India lags many of its south Asian neighbours on the human development index (HDI) primarily because of inequalities, said a recent report by the United Nations Development Fund. These inequalities, in turn, hamper India’s economic growth.
India ranked 130 out of 189 countries on the 2018 HDI index with a score of 0.640 which places it in the “medium” category of development. It fared worse than Sri Lanka (HDI 0.77, rank 76) and China (0.75, 86) but better than Pakistan (0.56 and 150), Nepal (0.57, 149) and Bangladesh (0.68, 136).
India lost out 26.8 points on the index due to inequalities while the south Asian average for this factor is 26.1 points. Since human development index is driven by health, education and income, India would have to focus on excelling on these fronts to progress economically and reduce inequalities.
If India plans to double its economy to $5 trillion (Rs 350 lakh crore) by 2022 as Prime Minister Narendra Modi stated in August 2018 and grow at 8% per year as he predicted, it will need to invest more in health and education.
Consider this: Despite being the sixth largest economy in the world, with a gross domestic product (GDP) of $2.59 trillion (Rs 180 lakh crore), India accounts for about 30.8% of world’s stunted children. Not just short for their age, but one in five children in India is also wasted and underweight. Undernourished children struggle to stay healthy and find it hard to catch up with their peers in classrooms and at workplace.
Malnourishment may have cost India more than double of what was spent on health, education, and social protection schemes.
Malnourishment may have cost India upto $46 billion (Rs 3.2 lakh crore) in terms of income opportunities lost which is more than double of what India spent on health, education and social protection schemes in 2018-19 Union budget ($21.6 billion or Rs 1.38 lakh crore).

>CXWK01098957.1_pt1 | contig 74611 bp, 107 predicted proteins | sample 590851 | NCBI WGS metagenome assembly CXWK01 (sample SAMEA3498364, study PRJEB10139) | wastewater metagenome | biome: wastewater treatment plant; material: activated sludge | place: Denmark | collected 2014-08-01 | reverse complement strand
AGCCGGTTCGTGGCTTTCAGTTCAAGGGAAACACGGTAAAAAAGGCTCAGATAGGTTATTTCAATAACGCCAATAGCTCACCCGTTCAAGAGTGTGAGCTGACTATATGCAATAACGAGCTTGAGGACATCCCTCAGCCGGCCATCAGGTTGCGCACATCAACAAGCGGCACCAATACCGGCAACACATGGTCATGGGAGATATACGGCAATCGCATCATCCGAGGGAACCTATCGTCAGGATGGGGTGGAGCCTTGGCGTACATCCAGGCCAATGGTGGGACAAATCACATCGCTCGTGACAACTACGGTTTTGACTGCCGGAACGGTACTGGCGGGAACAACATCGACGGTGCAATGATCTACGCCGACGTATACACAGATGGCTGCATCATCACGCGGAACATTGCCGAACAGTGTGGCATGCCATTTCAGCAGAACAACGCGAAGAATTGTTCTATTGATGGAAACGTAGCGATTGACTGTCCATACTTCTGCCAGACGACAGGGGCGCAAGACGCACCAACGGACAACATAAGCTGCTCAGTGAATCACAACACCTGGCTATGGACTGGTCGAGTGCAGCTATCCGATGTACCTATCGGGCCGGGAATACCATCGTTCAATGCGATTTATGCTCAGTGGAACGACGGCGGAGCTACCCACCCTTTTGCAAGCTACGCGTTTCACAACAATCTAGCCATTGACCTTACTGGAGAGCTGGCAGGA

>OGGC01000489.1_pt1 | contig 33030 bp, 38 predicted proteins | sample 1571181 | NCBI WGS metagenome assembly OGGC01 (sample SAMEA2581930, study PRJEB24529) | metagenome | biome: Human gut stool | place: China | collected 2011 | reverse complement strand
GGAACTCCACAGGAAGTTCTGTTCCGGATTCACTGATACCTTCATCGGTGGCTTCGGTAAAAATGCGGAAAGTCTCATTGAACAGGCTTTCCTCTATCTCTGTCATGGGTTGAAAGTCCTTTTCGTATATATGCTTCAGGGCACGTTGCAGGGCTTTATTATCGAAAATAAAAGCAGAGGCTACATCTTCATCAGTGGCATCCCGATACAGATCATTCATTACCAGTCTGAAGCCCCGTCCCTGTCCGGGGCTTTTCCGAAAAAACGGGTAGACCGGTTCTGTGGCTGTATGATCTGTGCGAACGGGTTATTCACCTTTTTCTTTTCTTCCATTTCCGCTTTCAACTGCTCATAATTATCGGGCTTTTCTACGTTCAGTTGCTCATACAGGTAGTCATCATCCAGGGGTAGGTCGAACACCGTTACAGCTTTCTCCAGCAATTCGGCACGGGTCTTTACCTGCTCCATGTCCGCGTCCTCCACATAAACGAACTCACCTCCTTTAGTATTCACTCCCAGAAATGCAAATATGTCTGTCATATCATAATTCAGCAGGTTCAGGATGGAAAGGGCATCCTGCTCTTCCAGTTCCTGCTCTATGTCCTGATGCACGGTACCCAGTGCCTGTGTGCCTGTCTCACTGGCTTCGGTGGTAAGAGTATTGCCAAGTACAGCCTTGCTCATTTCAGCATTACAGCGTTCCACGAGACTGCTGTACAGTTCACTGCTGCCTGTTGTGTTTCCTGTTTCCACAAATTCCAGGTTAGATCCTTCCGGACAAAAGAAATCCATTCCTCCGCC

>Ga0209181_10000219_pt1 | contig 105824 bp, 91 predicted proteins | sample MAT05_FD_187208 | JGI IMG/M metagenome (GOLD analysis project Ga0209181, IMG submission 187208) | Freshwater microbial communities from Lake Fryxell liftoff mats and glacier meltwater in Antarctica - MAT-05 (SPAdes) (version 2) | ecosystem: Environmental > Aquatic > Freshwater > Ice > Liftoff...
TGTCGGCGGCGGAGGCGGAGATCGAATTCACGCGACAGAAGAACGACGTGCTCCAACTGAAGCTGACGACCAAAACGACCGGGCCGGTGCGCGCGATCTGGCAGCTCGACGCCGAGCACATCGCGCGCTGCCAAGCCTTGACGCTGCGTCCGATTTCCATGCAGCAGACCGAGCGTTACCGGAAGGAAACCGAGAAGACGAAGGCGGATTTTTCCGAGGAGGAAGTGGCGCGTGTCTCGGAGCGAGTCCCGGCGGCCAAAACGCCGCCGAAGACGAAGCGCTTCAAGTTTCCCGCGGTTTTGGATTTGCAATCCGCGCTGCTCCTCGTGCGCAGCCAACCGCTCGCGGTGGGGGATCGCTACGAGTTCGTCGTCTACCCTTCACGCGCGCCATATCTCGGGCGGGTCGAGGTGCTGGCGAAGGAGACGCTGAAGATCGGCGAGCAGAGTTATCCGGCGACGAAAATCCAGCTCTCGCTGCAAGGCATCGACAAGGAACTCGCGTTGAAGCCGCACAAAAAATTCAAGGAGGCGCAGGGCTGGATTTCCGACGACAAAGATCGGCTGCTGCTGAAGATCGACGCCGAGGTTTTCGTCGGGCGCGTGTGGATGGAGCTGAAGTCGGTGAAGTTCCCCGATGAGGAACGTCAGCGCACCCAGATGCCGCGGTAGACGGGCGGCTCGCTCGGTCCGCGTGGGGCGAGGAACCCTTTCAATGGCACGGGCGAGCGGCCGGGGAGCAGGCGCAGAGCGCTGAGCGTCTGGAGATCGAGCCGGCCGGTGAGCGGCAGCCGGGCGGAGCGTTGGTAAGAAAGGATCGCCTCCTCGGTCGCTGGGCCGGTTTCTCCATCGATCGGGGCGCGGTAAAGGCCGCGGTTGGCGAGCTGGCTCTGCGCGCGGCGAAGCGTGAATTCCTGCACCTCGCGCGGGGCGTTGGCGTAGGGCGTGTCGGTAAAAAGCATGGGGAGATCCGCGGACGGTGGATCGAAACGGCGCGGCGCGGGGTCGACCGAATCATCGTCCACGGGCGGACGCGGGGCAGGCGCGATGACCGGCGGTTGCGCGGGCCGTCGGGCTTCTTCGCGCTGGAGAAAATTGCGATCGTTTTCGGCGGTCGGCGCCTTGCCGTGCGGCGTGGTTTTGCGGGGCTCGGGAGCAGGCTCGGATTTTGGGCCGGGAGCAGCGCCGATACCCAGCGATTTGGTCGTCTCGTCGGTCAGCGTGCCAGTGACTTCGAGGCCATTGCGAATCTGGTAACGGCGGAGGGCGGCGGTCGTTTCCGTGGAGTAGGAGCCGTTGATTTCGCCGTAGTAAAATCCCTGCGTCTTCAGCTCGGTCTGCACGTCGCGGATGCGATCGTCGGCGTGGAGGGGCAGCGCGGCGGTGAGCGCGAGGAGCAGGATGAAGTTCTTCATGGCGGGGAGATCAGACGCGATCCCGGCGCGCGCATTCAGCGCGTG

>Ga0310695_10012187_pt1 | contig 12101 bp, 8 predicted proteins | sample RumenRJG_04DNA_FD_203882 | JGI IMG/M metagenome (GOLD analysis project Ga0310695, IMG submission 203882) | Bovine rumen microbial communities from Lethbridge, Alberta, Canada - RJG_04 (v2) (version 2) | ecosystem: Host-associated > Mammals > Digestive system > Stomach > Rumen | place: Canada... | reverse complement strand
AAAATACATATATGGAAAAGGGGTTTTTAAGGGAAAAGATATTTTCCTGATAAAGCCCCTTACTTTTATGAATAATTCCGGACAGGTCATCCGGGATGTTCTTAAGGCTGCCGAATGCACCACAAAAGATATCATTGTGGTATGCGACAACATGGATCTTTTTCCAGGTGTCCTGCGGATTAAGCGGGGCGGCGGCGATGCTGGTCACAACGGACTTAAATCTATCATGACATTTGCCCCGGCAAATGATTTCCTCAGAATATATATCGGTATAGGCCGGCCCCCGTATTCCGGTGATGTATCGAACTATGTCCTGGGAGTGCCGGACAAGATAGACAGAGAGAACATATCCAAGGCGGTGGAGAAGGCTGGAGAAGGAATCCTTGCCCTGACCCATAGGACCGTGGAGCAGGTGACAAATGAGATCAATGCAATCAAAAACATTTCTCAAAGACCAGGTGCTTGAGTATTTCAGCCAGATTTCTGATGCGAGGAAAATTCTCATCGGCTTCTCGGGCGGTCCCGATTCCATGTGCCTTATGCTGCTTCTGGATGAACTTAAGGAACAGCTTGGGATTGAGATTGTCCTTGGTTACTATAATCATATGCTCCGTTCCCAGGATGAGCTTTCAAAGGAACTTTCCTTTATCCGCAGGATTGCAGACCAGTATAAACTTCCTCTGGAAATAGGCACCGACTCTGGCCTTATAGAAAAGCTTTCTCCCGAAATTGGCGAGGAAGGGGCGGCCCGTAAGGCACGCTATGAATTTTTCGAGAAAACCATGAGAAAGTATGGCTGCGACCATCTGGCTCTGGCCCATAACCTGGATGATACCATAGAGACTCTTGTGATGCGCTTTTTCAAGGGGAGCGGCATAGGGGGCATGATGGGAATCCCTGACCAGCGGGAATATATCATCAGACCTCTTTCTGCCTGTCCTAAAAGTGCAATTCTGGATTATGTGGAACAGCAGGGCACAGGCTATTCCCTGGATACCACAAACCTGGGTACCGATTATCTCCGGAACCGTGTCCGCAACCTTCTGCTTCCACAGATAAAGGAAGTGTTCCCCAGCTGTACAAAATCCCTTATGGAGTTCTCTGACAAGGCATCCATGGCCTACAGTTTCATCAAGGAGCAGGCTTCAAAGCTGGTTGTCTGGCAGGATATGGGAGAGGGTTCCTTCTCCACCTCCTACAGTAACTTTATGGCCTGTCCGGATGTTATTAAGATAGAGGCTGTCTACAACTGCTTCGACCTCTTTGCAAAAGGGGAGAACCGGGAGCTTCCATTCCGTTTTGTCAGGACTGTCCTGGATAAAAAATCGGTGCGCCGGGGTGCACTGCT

Indians work for just 6.5 years at peak productivity (compared to 20 years in China, 16 in Brazil and 13 in Sri Lanka), and India ranks 158th out of 195 countries in an international ranking of human capital published in medical journal The Lancet, IndiaSpend reported in September 2018.
“Our findings show the association between investments in education and health and improved human capital and GDP–which policymakers ignore at their own peril,” said Christopher Murray, director of the Institute for Health Metrics and Evaluation (IHME) at the University of Washington, author of the study.
IndiaSpend analyses these gender and income inequalities and offers solutions:
There were 919 girls born for every 1,000 boys in the last five years–the numbers are worse for urban areas (899) than rural areas (925)–which shows a male preference, showed National Family Health Survey (NFHS-4) 2015-16.
Also, when it comes to literacy, women compare poorly (68.4%) with men (85.7%). Only 35.7% women completed more than 10 years of schooling, the survey showed.
While boys and girls had almost the same enrollment rate in school till age 16, by the time they turned 18 significant differences started showing up. And while both girls and boys struggled to do simple tasks like counting men, telling time and adding weights, girls performed worse, showed the 2017 Annual Status of Education Report.
Made to focus on domestic chores, more than one in four girls got married before 18 years of age (26.8%). Her status after marriage remained poor–one in two non-pregnant women was anaemic (53.2%), one in four was underweight (22.9%) and one in three married women faced spousal violence (31.1%), showed NFHS-4.
Despite being more educated than before, Indian women aren’t working as much. In 2013, women above the age of 15 accounted for only 27.2% of India’s workforce–as compared to men who comprised 78.8%–and down from 34.8% ten years before, IndiaSpend reported in August 2017.
India’s performance on gender indicators is worse than its neighbours’–India ranked 127 out of 189 on UNDP’s gender inequality index, lower than Nepal (118), China (36), Sri Lanka (80) but higher than Bangladesh (134) and Pakistan (133).
India is one of the most unequal countries in the world with the top 10% controlling 55% of the total wealth against 31% in 1980, according to the 2018 World Inequality report. The bottom 50% control only 15.3% of the total wealth. The report shows that while the wealth of top 1% has been increasing since 1980s, the wealth of bottom 50% has been sliding.
Certain castes and communities are at more disadvantage than others. Muslims and Buddhists have the least share of assets and it has declined from 2002 to 2012, showed the 2018 Oxfam India report.